Part of our job as photographers is to create order from chaos. This statement really does say it all with regards to creating images. When you get to a location you see everything which can appear chaotic and as an artist you must choose what you want to include in your photograph. Once you decide what you want to include in the scene you must then compose the image to make it compelling.
There are certain rules of composition that you can use to enhance your work. Actually, I hate the use of the word rule here because art should not be bound by a set of rules. That is part of what makes artistic expression cool. They really should be called guidelines but everyone else refers to them as rules so I will bend to the will of the people. You may be asking why we should be concerned with the rules and not just running around willy-nilly doing whatever we want. Visual art has been around for thousands of years and over this time these rules have been developed and studied in order to make fascinating and compelling work. You will be a better photographer for learning them. The good news is you can break them and no one will send you to jail but if you know the rules and how they function you can break them for very specific reasons to make your images more interesting.
I am going to detail perhaps the most easily employed rule and one which will change the way you see as well as your photography. The Rule of Thirds.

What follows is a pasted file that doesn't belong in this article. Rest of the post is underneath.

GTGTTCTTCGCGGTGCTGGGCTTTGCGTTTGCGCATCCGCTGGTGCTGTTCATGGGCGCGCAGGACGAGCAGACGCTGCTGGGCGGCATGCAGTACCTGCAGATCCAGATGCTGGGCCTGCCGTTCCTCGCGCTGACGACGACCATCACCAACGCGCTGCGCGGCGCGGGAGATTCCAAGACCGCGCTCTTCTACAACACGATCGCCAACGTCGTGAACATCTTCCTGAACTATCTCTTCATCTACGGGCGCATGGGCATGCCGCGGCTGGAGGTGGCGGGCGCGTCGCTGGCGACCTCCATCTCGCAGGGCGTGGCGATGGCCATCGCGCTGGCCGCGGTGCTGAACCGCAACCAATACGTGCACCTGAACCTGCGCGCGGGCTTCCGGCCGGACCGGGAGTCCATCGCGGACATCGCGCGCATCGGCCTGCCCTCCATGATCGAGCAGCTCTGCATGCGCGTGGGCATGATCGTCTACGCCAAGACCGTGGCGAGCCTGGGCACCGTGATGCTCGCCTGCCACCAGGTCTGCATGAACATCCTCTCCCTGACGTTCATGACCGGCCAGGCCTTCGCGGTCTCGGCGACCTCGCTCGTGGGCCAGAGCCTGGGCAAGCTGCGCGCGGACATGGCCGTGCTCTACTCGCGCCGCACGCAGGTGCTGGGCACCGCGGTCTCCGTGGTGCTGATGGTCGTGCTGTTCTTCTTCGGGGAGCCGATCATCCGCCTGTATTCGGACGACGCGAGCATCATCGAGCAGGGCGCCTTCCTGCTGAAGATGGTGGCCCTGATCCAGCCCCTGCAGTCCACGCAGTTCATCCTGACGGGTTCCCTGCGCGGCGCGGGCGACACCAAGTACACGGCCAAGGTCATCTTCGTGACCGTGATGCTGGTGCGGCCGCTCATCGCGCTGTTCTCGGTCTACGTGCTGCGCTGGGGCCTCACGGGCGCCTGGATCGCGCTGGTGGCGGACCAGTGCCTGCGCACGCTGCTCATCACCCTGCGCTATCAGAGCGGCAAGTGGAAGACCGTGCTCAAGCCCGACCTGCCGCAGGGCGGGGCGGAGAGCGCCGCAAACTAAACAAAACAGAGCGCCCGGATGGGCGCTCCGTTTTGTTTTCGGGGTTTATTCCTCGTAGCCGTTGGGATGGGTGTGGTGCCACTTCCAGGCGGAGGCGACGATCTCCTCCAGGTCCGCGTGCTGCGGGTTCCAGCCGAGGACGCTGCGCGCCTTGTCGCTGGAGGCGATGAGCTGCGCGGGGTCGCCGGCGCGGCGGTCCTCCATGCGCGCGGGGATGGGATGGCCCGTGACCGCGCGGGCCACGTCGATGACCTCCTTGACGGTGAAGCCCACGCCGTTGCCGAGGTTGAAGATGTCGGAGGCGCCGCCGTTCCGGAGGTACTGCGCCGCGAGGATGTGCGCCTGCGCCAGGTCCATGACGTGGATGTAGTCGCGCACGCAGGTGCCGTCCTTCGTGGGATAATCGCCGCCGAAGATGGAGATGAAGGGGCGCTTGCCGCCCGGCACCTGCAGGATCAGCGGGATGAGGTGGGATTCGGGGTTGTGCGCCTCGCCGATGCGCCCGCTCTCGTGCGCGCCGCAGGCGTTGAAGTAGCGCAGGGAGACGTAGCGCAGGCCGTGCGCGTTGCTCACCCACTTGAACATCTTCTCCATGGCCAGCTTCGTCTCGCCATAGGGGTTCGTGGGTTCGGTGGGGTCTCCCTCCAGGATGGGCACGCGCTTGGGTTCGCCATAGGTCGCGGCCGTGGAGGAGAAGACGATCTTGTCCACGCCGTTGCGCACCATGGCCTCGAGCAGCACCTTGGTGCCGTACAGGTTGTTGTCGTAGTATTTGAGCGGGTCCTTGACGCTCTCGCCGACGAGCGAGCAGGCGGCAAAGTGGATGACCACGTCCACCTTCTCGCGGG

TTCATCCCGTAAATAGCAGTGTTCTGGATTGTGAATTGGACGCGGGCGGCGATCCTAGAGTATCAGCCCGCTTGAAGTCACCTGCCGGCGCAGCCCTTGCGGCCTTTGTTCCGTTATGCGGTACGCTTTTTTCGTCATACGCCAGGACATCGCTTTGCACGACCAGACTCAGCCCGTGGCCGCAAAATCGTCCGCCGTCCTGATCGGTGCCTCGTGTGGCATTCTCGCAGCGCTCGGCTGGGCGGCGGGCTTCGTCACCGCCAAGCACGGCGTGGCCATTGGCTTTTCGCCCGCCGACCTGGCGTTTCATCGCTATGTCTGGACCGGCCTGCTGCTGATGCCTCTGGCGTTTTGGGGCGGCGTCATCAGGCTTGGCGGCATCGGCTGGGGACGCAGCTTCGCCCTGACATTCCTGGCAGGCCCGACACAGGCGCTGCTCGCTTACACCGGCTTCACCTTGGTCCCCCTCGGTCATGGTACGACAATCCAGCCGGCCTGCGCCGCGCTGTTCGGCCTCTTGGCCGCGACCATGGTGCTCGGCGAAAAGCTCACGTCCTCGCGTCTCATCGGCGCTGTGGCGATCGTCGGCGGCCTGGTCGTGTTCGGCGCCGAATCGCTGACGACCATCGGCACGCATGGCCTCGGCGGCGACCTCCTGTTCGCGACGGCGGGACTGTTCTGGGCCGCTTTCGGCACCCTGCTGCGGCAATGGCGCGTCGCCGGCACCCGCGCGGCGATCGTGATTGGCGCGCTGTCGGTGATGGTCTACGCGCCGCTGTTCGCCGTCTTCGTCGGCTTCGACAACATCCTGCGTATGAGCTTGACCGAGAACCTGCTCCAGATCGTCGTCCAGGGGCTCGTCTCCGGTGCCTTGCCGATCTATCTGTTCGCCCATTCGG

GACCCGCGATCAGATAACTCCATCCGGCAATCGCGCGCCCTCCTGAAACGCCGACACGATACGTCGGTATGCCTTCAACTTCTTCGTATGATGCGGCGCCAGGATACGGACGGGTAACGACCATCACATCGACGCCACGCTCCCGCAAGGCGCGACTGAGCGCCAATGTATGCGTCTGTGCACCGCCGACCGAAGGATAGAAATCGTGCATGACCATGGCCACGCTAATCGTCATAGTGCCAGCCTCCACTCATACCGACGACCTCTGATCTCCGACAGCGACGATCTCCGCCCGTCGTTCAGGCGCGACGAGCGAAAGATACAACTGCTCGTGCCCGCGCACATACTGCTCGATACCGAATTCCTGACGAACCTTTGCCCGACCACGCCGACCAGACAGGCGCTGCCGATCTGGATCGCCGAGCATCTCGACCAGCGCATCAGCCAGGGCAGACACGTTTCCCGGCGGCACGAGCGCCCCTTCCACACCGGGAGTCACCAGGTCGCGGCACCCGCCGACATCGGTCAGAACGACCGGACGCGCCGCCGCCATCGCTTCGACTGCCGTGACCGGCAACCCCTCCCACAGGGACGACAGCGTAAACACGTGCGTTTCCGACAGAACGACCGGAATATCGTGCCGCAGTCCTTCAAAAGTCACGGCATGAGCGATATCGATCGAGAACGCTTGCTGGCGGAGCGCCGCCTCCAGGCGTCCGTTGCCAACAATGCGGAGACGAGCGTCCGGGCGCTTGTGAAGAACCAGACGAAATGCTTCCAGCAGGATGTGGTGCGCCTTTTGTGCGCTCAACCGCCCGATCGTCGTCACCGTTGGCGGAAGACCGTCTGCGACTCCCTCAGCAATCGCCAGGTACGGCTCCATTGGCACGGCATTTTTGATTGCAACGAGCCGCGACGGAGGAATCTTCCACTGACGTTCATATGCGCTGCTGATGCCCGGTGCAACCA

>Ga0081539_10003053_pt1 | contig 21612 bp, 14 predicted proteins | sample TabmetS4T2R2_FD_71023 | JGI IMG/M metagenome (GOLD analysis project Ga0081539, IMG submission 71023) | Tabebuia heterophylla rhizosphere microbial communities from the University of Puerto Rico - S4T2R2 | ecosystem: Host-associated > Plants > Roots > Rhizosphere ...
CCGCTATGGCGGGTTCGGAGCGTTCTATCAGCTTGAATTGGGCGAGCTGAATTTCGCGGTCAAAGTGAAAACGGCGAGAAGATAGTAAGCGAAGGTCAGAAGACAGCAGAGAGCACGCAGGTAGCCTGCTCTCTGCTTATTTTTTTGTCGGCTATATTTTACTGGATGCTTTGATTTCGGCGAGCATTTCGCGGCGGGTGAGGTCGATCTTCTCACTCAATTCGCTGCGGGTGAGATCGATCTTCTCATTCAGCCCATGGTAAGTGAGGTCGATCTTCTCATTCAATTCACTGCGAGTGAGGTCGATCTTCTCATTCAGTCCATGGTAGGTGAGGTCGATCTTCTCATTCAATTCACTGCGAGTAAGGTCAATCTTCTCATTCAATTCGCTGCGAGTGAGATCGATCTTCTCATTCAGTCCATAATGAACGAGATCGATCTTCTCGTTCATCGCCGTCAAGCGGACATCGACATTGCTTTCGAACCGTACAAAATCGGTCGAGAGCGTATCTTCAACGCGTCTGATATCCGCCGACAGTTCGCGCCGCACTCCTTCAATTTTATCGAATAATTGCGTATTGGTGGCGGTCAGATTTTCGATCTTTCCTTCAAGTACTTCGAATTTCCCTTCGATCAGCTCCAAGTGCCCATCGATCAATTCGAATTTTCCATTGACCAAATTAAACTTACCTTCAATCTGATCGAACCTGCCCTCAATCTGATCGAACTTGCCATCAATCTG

Rule of Thirds
Consider your camera's view finder (live view works great too). Now, imagine a tic-tac-toe grid overlaid in front of the image. Each line is in a third of the scene and each point the lines connect is what I refer to as a nexus point (there are 4). If you can place the main subject of the photograph in one of these points you will create a more compelling image. But why?
What art tells us is the eye is drawn to the center of an image because it is comfortable there. So, if you put your main subject smack dab in the middle you limit what the viewer will see and it can become boring. However, if you place the subject at one of these 4 points then the viewers eye is forced to look at more of the photograph leading their eye away from the center.
Take the image of the frog. This critter is placed in nexus point 3 with the eye very close to the intersecting lines. Your eye wants to explore all of the photograph because there is nothing dead center for it to rest on.
Now consider a landscape. The last place you want to put the horizon line is smack dab in the center of the image. For the horizon consider one of the two horizontal lines as a placement for the horizon. If the sky is what you are promoting then use the bottom if the ground is the more interesting use the top. If you also have a foreground or distant object as the primary subject try and place it within one of the nexus points mentioned.
If you learn the rule of thirds you will start seeing the world in a different way, a stronger way.